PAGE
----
One of the best ways to grow your business and become more profitable is to improve efficiency and maximise your return on investment (ROI). A successful, profitable business will focus on marketing and sales to keep money coming in and efficiently to slow the money going out – make every penny spent work harder.
Sometimes a single factor can significantly increase profitability. However, for most businesses, a series of minor improvements are needed across several areas.
This guide aims to help business owners identify and implement simple improvements to each area of your business to increase overall performance and profitability to maximise your return on investment. Retaining customers is essential; having spent time and money on your marketing and sales activity, why not put effort into keeping them? Getting existing customers to spend more is also easier than finding new customers – but you must do both to be profitable.
Step one: Customer service
Customer service is where your product/service meets the real world – where the rubber meets the road. This is an important area to get right, and you should invest in good people and efficient systems. Firstly, keeping customers happy will ensure they continue to use your business and refer you to others. In addition, listening to their feedback can help identify new markets, tailor your marketing and sales messaging, and gradually improve your overall delivery.
Step two: Complaint handling
If you haven’t already, create a robust system for handling complaints. Humbly paying attention to negative feedback will make you a better business. Not all feedback is constructive, but simply ignoring negative feedback can be devastating. In some circumstances, receiving negative feedback and then demonstrating how you overcame a particular issue can become a winning sales message.
Step three: Managing your delivery
Essentially, this is delivering what you promised – both externally and internally. Before you begin, ensure you track and measure your delivery against your quotes. For example, if you quoted 10hrs and it takes 20hrs, you are losing money! You either need to increase your prices or improve your delivery. Likewise, if the situation is reversed, you should ensure you’re not short-changing customers and risking dissatisfying them – potentially eliminating repeat business.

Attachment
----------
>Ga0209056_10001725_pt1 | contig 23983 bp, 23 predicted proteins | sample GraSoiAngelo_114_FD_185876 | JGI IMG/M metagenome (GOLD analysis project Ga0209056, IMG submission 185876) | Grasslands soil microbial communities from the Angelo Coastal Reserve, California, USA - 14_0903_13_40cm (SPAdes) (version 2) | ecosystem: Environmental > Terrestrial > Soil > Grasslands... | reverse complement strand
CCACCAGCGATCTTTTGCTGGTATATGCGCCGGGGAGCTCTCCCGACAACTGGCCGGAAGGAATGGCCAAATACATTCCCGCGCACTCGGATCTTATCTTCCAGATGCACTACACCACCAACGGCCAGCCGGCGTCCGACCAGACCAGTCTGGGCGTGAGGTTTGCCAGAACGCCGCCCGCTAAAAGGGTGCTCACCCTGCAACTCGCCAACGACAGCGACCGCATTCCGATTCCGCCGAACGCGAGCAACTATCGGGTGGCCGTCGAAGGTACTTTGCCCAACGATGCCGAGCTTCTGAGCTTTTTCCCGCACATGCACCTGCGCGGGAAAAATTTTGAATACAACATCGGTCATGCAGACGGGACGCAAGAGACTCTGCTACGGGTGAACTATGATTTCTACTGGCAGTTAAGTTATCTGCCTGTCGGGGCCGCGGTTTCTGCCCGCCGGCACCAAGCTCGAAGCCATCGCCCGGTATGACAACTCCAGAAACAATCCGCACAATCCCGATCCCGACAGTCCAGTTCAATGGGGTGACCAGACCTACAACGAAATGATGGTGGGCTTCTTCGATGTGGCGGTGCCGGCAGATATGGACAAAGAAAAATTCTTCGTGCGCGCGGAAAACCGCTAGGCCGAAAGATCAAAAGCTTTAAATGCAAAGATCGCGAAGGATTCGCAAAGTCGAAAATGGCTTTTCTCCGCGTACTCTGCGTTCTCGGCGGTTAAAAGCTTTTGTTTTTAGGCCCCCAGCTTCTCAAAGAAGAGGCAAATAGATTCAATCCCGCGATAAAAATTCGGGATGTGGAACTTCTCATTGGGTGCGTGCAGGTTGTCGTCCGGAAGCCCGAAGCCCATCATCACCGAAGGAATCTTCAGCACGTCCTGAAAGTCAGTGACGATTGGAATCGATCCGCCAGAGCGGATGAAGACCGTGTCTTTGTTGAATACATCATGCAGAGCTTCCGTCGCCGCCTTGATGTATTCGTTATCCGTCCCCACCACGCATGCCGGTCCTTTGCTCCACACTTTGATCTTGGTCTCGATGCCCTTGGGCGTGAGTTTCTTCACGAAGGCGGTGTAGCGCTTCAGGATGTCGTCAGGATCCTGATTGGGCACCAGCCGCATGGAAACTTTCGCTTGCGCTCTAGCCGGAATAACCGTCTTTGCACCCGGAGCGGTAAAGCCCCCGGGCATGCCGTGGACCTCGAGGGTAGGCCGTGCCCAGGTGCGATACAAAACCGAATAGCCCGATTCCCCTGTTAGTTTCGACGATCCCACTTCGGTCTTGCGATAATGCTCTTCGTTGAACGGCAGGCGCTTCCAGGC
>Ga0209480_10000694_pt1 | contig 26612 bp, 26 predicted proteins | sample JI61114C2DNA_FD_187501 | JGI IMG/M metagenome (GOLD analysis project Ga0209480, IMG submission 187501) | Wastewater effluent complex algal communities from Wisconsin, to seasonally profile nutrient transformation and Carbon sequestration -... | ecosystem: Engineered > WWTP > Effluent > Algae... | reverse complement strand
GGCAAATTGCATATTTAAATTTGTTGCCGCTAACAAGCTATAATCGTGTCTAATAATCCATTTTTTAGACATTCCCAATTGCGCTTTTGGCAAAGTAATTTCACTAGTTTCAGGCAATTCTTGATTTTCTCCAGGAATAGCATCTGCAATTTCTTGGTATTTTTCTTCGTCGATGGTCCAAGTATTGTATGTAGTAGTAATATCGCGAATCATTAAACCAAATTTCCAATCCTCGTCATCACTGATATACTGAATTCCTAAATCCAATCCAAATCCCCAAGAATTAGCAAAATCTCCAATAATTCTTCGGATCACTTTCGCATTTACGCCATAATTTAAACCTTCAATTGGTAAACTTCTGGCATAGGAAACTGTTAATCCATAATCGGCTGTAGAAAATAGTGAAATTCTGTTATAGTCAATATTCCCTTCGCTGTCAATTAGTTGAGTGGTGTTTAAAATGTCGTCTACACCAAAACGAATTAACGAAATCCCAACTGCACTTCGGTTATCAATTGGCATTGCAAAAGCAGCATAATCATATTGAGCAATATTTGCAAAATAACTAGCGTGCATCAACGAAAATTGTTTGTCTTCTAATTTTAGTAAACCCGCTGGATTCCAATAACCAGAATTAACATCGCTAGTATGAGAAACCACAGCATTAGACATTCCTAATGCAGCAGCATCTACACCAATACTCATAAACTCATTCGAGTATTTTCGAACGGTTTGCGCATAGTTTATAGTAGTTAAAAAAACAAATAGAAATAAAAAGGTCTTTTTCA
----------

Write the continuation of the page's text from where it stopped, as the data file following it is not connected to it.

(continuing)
Step four: Customer loyalty
It’s easier and more cost-effective to keep a customer returning than to find new ones. Businesses should reward customer loyalty as this helps clients continue to use your products/services over your competitors – especially if your product/service is easily replicated. For example, think of supermarkets; they all sell similar products at similar prices. Therefore, their loyalty programmes are essential in helping customers spend more in their store than with their competitors. Businesses can reward customer loyalty in several ways, including offering discounts on repeat orders, retainer rates and loyalty cards.
Step five: Account management
For business-to-business customers and larger retail accounts, an account manager’s role is to nurture a client post-initial sale. Account managers are important as they can help retain clients and grow accounts. They shouldn’t be too involved in the delivery and act more like project managers or translators between the client and the business. Having account managers will allow other departments to focus on their specific delivery tasks, significantly reducing the number of general emails and phone calls.
Step six: Employee performance
Regularly monitoring and measuring employee performance will help develop your team and ensure skill sets in your business are improving. In addition, workplace culture is becoming an important hiring factor. Working with employees to understand how to get the best from them will enhance productivity and identify potential hiring benefits.
Step seven: Outsourcing
Not every part of your business needs to be handled in-house. While it might cost you more short term, outsourcing can bring in additional services and skills that might be too expensive to implement fully. An obvious example is hiring a web agency to manage your website; it is probably too costly to hire a full-term website developer. A less obvious example could be to hire a specialist in a particular market or area; bringing in support short-term can allow you to meet a critical need without committing your business to a long-term cost.
Step eight: Finance
Keeping a close eye on your financial situation is critical if you want to remain flexible and grow. As early as possible, it’s usually advisable to hire an accountant. However, to keep costs down, learn the basic principles and pay attention to the essential numbers. For example, the difference between revenue, profit and cashflow – revenue is vanity, profit is sanity, and cash is king. Understanding your financial situation can make every decision easier, whether that’s hiring, outsourcing or which projects to take on.
Step nine: Management meetings
Every business should have a formalised management meeting – even if there are just two staff members. These meetings help to ensure top-level, strategic decisions are being answered. In these meetings, avoid getting into delivery specifics and focus on your progress towards achieving business objectives. These meetings should be regular enough to progress the business without stalling productivity. Typically, longer meetings are held once a month, and smaller check-ins are held once a week, depending on the size of your team.
How ETC can help
If you need help streamlining your business operations and improving your return on investment, please get in touch.
If you are new to ETC, why not contact us for a free new business review? We’ll spend two hours with you, giving you professional coaching and will leave you with actions for immediate implementation.